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Trusted local news leader for Prescott, Arizona & surrounding communities since 1882
6:46 AM Tue, July 17th

Avoid guilt by planting a living Christmas tree

Courtesy photo
Living trees like this Colorado Spruce make great Christmas trees for indoor use, and then can be planted outdoors after the new year.

Courtesy photo Living trees like this Colorado Spruce make great Christmas trees for indoor use, and then can be planted outdoors after the new year.

It was fun seeing everyone at the Prescott courthouse plaza enjoying Wednesday's look at the White House Christmas tree. I was anticipating a whoppin' big tree, but it was even larger than I had imagined! It primed me for the festive season ahead, despite our recent balmy temperatures. Also, as I mentioned last week, my family celebrated the 27th anniversary of our Christmas Wonderland shop with all the holiday glitter, lights, and ornaments. Well, it was so warm that I wore a short-sleeved shirt and short pants the entire weekend. I'm ready for some cooler weather so it feels like the holidays and so I can dress accordingly!

Because of our fragile economy, this may be the year to get double-duty out of your Christmas tree. You can celebrate the holidays and add to the value of your property by using a living tree. Conveniently, winter just happens to be the perfect time to add a new tree to your landscape. Not only will you enhance your surroundings, you will prevent the eradication of another tree from a field somewhere.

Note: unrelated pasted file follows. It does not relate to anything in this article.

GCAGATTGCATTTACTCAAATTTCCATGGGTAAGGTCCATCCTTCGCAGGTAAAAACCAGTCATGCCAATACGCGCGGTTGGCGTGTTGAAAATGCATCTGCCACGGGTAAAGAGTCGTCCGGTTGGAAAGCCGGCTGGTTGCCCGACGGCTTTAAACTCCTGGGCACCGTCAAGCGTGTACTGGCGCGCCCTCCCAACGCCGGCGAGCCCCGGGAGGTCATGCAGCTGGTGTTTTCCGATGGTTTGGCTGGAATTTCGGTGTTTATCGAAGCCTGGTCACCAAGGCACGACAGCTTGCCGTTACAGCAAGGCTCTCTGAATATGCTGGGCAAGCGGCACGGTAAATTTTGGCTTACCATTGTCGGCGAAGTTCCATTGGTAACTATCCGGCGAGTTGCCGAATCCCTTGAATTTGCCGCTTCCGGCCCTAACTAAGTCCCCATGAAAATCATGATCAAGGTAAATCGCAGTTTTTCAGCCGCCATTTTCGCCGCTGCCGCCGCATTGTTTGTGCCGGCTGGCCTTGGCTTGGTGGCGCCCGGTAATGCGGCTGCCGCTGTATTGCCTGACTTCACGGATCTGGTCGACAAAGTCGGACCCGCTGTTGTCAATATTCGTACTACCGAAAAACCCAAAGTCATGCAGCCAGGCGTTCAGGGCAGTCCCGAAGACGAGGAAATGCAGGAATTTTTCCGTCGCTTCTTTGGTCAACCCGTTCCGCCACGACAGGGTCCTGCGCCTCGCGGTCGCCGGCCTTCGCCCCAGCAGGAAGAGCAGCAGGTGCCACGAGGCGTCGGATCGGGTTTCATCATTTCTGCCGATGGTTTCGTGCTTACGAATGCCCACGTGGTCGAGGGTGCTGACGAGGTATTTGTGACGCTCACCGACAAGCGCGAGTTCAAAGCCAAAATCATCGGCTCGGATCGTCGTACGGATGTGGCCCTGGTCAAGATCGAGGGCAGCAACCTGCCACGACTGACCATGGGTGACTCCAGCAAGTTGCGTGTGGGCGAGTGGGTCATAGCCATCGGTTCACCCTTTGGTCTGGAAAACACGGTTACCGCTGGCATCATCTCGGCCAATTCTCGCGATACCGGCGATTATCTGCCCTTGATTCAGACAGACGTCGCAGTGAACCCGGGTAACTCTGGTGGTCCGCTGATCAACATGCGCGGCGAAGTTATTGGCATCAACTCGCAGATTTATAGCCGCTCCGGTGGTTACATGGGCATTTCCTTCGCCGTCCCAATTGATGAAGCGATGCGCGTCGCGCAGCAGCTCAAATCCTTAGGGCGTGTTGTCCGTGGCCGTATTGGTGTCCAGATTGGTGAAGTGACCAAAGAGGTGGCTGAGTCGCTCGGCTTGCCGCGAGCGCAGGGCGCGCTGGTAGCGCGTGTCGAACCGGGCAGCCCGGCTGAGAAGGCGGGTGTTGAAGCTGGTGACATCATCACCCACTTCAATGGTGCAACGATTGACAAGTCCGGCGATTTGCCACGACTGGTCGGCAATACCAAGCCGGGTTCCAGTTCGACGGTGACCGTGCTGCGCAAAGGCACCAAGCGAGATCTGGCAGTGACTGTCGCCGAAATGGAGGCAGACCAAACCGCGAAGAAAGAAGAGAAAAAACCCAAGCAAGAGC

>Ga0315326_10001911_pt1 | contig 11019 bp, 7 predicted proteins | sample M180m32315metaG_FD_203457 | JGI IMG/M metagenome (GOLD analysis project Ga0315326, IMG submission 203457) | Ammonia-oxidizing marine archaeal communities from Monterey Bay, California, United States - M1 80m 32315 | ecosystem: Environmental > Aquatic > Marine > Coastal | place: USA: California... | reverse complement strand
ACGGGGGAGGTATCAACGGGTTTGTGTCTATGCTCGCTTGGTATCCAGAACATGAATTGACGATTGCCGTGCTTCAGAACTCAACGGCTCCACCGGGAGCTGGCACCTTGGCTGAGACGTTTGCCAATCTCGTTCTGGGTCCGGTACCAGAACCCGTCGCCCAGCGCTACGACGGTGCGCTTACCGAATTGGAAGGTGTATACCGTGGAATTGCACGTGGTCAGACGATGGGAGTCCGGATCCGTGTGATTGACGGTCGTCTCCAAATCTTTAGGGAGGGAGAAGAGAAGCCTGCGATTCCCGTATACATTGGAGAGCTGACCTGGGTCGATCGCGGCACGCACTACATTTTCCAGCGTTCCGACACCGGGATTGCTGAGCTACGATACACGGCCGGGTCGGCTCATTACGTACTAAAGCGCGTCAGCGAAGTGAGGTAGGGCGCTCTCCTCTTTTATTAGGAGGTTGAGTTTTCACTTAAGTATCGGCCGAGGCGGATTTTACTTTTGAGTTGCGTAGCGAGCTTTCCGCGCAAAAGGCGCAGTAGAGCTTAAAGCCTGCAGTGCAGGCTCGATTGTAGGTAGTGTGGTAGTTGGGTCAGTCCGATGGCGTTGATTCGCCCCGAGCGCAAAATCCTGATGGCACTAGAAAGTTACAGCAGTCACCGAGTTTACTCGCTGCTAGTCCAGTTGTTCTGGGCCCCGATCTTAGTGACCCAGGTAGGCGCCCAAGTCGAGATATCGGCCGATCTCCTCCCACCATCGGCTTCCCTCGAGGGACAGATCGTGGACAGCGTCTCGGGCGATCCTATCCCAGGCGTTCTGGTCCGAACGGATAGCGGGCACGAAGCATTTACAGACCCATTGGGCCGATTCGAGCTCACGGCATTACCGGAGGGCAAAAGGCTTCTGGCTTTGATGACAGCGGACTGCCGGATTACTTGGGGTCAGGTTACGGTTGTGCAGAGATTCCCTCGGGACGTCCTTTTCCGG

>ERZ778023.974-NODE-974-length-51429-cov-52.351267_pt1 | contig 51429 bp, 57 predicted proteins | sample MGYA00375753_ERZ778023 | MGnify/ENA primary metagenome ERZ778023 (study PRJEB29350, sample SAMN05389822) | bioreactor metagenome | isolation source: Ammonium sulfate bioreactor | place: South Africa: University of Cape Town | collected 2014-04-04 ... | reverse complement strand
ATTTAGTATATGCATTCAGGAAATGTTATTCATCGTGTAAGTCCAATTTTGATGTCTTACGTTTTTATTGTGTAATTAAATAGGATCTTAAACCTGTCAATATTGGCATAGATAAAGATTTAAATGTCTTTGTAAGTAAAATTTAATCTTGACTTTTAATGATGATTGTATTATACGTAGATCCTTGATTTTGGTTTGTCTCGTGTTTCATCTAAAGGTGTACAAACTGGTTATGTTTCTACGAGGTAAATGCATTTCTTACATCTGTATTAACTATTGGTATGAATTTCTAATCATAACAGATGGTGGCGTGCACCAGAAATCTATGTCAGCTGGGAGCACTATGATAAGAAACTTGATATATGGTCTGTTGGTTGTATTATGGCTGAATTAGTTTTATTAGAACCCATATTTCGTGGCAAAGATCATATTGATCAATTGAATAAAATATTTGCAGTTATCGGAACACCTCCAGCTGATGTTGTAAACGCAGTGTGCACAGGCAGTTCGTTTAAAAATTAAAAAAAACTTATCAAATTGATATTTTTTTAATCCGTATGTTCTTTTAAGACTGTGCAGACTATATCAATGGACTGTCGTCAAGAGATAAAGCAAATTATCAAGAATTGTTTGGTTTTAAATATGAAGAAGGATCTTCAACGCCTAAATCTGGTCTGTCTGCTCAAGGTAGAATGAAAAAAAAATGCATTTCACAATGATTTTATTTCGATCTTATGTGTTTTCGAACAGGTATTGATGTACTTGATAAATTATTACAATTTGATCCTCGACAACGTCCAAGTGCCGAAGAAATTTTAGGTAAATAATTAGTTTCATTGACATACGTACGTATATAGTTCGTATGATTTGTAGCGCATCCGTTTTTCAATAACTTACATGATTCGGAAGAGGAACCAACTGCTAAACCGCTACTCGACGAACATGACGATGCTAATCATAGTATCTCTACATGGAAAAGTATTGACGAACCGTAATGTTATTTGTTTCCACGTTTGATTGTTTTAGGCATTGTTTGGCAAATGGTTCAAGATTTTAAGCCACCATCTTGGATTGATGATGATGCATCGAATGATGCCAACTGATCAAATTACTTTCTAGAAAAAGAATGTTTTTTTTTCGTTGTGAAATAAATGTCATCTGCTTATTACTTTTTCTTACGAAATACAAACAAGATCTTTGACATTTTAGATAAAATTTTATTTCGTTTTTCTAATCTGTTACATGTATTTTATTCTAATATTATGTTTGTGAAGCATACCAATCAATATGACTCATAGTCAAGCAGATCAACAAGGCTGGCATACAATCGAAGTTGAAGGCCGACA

Over the years I've sold all types of living trees for use as Christmas trees - even dormant fruit trees. Any tree can be decorated and used as holiday decor. The most popular living Christmas trees are Colorado spruces, with their perfectly layered shape; Austrian pines, which look like mini Ponderosa pines; and Alberta spruces - cute, cuddly, and bushy. These are the most popular, but I have at least a dozen different evergreens that are good as Christmas trees.

Here are a few simple tips for successfully maintaining and planting a living tree.

Living Christmas trees can be safely kept indoors one to two weeks. Trees used for outdoor decorations can be kept in their nursery pots for months until planted.

At the garden center we water these trees every 2 to 3 days; you should do the same at home. Once the tree is indoors, situate it at least 10 feet from a wood stove or fireplace. Do not place the tree where heat from a furnace duct will blow directly on it, and avoid placing it in a sunny window. Protect trees from drying out by spraying the needles with "Wilt Stop Plant Protector," a clear polymer anti-transpirant. This product is very effective in slowing the tree's loss of water through its needles and greatly increases survivability. Plus, it keeps the tree looking vibrant, shiny and new.